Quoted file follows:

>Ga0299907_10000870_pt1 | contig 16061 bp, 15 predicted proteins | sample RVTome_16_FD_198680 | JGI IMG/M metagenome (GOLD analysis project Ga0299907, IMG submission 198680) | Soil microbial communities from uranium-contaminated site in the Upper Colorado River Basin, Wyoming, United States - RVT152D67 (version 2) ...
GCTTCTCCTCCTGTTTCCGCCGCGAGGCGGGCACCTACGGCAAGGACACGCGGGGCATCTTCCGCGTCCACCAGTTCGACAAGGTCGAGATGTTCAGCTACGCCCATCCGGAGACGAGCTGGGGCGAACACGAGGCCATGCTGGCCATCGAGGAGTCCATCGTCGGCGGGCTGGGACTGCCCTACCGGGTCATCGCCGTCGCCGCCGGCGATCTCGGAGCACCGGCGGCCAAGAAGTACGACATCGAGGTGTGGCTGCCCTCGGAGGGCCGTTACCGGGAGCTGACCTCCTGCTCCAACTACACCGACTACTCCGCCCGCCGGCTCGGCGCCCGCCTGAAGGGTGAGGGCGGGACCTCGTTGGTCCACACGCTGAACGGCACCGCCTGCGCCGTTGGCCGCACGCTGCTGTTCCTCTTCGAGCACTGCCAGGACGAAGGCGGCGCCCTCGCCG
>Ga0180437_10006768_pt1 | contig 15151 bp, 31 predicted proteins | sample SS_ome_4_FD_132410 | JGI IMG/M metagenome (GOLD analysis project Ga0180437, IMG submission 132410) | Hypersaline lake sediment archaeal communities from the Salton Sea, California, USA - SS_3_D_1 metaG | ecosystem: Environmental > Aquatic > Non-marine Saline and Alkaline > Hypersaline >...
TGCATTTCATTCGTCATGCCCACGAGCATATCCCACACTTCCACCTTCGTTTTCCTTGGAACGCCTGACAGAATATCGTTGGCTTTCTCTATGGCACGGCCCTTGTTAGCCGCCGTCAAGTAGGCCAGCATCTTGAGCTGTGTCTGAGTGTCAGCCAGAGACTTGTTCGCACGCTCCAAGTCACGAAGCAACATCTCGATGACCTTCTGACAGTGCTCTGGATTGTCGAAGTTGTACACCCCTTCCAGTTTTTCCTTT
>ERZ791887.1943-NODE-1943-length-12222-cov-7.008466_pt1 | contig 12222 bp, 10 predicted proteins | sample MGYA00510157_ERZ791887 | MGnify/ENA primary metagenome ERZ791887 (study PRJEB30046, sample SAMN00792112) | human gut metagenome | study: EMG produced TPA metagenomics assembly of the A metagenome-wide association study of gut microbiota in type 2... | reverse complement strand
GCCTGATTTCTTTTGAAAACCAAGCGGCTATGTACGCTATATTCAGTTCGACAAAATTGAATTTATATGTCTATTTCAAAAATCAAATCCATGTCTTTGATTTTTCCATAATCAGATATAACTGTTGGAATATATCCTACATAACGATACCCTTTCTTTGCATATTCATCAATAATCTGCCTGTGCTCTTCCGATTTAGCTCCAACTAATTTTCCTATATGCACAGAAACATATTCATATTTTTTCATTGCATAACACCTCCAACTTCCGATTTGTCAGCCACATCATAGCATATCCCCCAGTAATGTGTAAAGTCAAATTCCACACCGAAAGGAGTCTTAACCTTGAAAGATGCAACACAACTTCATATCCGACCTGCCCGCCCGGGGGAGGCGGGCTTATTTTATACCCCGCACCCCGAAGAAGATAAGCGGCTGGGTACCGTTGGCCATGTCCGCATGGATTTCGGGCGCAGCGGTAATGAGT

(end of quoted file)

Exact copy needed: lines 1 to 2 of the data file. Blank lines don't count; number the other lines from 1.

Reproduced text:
>Ga0299907_10000870_pt1 | contig 16061 bp, 15 predicted proteins | sample RVTome_16_FD_198680 | JGI IMG/M metagenome (GOLD analysis project Ga0299907, IMG submission 198680) | Soil microbial communities from uranium-contaminated site in the Upper Colorado River Basin, Wyoming, United States - RVT152D67 (version 2) ...
GCTTCTCCTCCTGTTTCCGCCGCGAGGCGGGCACCTACGGCAAGGACACGCGGGGCATCTTCCGCGTCCACCAGTTCGACAAGGTCGAGATGTTCAGCTACGCCCATCCGGAGACGAGCTGGGGCGAACACGAGGCCATGCTGGCCATCGAGGAGTCCATCGTCGGCGGGCTGGGACTGCCCTACCGGGTCATCGCCGTCGCCGCCGGCGATCTCGGAGCACCGGCGGCCAAGAAGTACGACATCGAGGTGTGGCTGCCCTCGGAGGGCCGTTACCGGGAGCTGACCTCCTGCTCCAACTACACCGACTACTCCGCCCGCCGGCTCGGCGCCCGCCTGAAGGGTGAGGGCGGGACCTCGTTGGTCCACACGCTGAACGGCACCGCCTGCGCCGTTGGCCGCACGCTGCTGTTCCTCTTCGAGCACTGCCAGGACGAAGGCGGCGCCCTCGCCG